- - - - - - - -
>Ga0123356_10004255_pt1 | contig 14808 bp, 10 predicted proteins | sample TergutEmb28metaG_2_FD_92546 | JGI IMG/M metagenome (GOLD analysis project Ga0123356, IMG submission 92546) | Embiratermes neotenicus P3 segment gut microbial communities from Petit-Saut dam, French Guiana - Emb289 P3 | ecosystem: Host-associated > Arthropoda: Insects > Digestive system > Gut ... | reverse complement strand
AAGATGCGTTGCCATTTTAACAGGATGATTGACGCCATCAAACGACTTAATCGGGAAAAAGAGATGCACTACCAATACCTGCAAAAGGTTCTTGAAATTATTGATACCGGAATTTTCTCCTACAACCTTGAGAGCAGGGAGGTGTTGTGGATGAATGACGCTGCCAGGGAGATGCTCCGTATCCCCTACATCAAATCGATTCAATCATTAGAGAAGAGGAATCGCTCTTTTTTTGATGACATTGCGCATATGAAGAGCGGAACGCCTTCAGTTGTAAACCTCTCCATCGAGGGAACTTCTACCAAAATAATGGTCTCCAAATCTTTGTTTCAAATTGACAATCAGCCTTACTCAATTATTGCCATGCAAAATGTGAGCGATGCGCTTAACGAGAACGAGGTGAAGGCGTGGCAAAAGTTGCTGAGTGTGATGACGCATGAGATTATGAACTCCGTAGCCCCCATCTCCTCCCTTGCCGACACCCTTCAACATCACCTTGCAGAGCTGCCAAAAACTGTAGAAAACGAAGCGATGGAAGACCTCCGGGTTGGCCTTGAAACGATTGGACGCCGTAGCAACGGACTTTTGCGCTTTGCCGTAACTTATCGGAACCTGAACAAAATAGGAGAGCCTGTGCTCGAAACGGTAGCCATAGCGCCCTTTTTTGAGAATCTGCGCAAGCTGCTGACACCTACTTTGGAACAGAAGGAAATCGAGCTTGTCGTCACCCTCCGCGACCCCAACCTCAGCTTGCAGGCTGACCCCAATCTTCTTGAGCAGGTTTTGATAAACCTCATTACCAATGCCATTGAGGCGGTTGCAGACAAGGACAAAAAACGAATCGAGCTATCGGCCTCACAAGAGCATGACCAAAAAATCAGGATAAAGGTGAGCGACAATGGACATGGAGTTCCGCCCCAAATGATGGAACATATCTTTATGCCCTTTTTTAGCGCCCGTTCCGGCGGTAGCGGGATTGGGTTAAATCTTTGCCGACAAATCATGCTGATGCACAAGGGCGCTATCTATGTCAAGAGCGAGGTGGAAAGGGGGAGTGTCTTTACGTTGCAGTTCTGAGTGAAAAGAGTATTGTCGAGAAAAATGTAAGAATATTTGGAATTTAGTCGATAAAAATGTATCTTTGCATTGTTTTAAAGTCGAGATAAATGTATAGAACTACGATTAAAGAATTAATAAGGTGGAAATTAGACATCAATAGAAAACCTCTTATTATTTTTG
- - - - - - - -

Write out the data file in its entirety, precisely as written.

>Ga0123356_10004255_pt1 | contig 14808 bp, 10 predicted proteins | sample TergutEmb28metaG_2_FD_92546 | JGI IMG/M metagenome (GOLD analysis project Ga0123356, IMG submission 92546) | Embiratermes neotenicus P3 segment gut microbial communities from Petit-Saut dam, French Guiana - Emb289 P3 | ecosystem: Host-associated > Arthropoda: Insects > Digestive system > Gut ... | reverse complement strand
AAGATGCGTTGCCATTTTAACAGGATGATTGACGCCATCAAACGACTTAATCGGGAAAAAGAGATGCACTACCAATACCTGCAAAAGGTTCTTGAAATTATTGATACCGGAATTTTCTCCTACAACCTTGAGAGCAGGGAGGTGTTGTGGATGAATGACGCTGCCAGGGAGATGCTCCGTATCCCCTACATCAAATCGATTCAATCATTAGAGAAGAGGAATCGCTCTTTTTTTGATGACATTGCGCATATGAAGAGCGGAACGCCTTCAGTTGTAAACCTCTCCATCGAGGGAACTTCTACCAAAATAATGGTCTCCAAATCTTTGTTTCAAATTGACAATCAGCCTTACTCAATTATTGCCATGCAAAATGTGAGCGATGCGCTTAACGAGAACGAGGTGAAGGCGTGGCAAAAGTTGCTGAGTGTGATGACGCATGAGATTATGAACTCCGTAGCCCCCATCTCCTCCCTTGCCGACACCCTTCAACATCACCTTGCAGAGCTGCCAAAAACTGTAGAAAACGAAGCGATGGAAGACCTCCGGGTTGGCCTTGAAACGATTGGACGCCGTAGCAACGGACTTTTGCGCTTTGCCGTAACTTATCGGAACCTGAACAAAATAGGAGAGCCTGTGCTCGAAACGGTAGCCATAGCGCCCTTTTTTGAGAATCTGCGCAAGCTGCTGACACCTACTTTGGAACAGAAGGAAATCGAGCTTGTCGTCACCCTCCGCGACCCCAACCTCAGCTTGCAGGCTGACCCCAATCTTCTTGAGCAGGTTTTGATAAACCTCATTACCAATGCCATTGAGGCGGTTGCAGACAAGGACAAAAAACGAATCGAGCTATCGGCCTCACAAGAGCATGACCAAAAAATCAGGATAAAGGTGAGCGACAATGGACATGGAGTTCCGCCCCAAATGATGGAACATATCTTTATGCCCTTTTTTAGCGCCCGTTCCGGCGGTAGCGGGATTGGGTTAAATCTTTGCCGACAAATCATGCTGATGCACAAGGGCGCTATCTATGTCAAGAGCGAGGTGGAAAGGGGGAGTGTCTTTACGTTGCAGTTCTGAGTGAAAAGAGTATTGTCGAGAAAAATGTAAGAATATTTGGAATTTAGTCGATAAAAATGTATCTTTGCATTGTTTTAAAGTCGAGATAAATGTATAGAACTACGATTAAAGAATTAATAAGGTGGAAATTAGACATCAATAGAAAACCTCTTATTATTTTTG